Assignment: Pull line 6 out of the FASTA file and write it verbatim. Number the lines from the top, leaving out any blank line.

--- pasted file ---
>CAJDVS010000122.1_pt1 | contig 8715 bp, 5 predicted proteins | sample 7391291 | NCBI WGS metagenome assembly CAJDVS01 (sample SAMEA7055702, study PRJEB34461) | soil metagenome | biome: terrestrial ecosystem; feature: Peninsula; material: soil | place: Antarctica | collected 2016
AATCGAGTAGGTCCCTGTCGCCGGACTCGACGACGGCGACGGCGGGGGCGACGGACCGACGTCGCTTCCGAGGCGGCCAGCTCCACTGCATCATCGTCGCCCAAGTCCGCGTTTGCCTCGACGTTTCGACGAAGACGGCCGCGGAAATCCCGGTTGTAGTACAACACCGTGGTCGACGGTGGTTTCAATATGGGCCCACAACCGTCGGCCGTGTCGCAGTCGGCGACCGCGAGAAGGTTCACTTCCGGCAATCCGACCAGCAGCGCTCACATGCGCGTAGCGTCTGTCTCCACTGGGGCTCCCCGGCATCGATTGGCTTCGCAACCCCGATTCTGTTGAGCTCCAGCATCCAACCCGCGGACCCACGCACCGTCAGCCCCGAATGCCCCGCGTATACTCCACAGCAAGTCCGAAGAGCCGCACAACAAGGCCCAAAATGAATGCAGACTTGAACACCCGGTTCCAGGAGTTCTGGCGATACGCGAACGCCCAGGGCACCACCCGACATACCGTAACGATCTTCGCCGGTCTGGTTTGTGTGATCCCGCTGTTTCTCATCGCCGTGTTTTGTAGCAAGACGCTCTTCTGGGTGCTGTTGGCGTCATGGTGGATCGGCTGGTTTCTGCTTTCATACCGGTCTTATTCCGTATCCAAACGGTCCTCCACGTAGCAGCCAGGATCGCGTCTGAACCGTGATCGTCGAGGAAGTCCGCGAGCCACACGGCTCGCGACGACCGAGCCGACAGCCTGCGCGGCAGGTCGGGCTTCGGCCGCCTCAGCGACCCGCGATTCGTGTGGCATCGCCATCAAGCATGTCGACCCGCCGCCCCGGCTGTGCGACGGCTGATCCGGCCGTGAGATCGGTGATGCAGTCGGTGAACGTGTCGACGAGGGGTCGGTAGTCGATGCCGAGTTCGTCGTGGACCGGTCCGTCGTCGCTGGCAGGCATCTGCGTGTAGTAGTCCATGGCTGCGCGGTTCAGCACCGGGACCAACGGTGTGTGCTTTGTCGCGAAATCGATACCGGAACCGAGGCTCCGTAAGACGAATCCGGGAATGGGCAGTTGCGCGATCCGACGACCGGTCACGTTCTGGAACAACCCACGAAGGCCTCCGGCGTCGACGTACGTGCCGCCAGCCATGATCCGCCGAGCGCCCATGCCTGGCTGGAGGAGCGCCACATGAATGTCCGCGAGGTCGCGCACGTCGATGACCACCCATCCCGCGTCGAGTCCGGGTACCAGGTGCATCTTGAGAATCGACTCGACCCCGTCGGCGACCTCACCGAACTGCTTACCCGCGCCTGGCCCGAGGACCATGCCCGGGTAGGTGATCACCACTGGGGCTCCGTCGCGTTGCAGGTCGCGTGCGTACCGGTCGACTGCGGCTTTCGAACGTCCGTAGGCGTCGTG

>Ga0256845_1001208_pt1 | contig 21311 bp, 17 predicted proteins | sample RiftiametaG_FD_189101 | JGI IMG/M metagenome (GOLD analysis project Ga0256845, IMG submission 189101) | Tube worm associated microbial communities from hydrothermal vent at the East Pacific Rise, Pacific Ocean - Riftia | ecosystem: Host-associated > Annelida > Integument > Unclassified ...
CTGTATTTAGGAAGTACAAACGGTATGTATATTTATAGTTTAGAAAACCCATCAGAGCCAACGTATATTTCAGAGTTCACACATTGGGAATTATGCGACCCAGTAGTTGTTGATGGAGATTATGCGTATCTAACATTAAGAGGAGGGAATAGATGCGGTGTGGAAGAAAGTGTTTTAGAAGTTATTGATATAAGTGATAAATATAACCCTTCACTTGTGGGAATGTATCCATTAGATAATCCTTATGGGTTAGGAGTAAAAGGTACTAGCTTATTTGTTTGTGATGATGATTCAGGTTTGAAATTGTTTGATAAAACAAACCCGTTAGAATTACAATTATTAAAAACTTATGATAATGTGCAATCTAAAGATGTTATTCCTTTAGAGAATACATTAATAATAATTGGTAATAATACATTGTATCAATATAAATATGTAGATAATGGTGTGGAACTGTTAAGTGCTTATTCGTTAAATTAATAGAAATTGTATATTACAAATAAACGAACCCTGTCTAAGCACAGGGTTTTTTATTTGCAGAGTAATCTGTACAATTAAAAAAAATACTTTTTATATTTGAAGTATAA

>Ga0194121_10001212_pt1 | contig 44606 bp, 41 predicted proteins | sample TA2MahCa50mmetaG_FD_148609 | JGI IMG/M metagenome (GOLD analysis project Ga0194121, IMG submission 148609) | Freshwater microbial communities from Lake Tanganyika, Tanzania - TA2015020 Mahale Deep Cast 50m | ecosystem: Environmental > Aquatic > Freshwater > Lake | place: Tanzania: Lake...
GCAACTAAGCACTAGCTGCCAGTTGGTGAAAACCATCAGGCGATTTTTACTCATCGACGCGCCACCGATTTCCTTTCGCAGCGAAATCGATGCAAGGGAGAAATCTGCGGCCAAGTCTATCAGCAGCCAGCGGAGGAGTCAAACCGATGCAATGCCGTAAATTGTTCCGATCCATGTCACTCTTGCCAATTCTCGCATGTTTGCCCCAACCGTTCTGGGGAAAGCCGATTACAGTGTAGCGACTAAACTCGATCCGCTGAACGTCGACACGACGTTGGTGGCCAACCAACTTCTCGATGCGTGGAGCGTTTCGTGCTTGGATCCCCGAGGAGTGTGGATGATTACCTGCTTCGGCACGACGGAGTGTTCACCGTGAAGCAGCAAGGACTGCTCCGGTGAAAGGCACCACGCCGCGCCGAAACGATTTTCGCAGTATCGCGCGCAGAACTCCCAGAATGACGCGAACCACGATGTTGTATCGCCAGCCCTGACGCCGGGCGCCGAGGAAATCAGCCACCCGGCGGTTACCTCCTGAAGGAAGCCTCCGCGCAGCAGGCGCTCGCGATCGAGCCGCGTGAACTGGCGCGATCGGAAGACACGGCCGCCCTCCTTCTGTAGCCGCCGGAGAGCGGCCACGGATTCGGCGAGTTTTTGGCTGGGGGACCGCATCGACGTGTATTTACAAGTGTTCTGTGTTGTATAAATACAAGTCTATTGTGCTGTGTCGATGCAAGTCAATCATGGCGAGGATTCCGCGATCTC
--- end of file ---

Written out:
GCAACTAAGCACTAGCTGCCAGTTGGTGAAAACCATCAGGCGATTTTTACTCATCGACGCGCCACCGATTTCCTTTCGCAGCGAAATCGATGCAAGGGAGAAATCTGCGGCCAAGTCTATCAGCAGCCAGCGGAGGAGTCAAACCGATGCAATGCCGTAAATTGTTCCGATCCATGTCACTCTTGCCAATTCTCGCATGTTTGCCCCAACCGTTCTGGGGAAAGCCGATTACAGTGTAGCGACTAAACTCGATCCGCTGAACGTCGACACGACGTTGGTGGCCAACCAACTTCTCGATGCGTGGAGCGTTTCGTGCTTGGATCCCCGAGGAGTGTGGATGATTACCTGCTTCGGCACGACGGAGTGTTCACCGTGAAGCAGCAAGGACTGCTCCGGTGAAAGGCACCACGCCGCGCCGAAACGATTTTCGCAGTATCGCGCGCAGAACTCCCAGAATGACGCGAACCACGATGTTGTATCGCCAGCCCTGACGCCGGGCGCCGAGGAAATCAGCCACCCGGCGGTTACCTCCTGAAGGAAGCCTCCGCGCAGCAGGCGCTCGCGATCGAGCCGCGTGAACTGGCGCGATCGGAAGACACGGCCGCCCTCCTTCTGTAGCCGCCGGAGAGCGGCCACGGATTCGGCGAGTTTTTGGCTGGGGGACCGCATCGACGTGTATTTACAAGTGTTCTGTGTTGTATAAATACAAGTCTATTGTGCTGTGTCGATGCAAGTCAATCATGGCGAGGATTCCGCGATCTC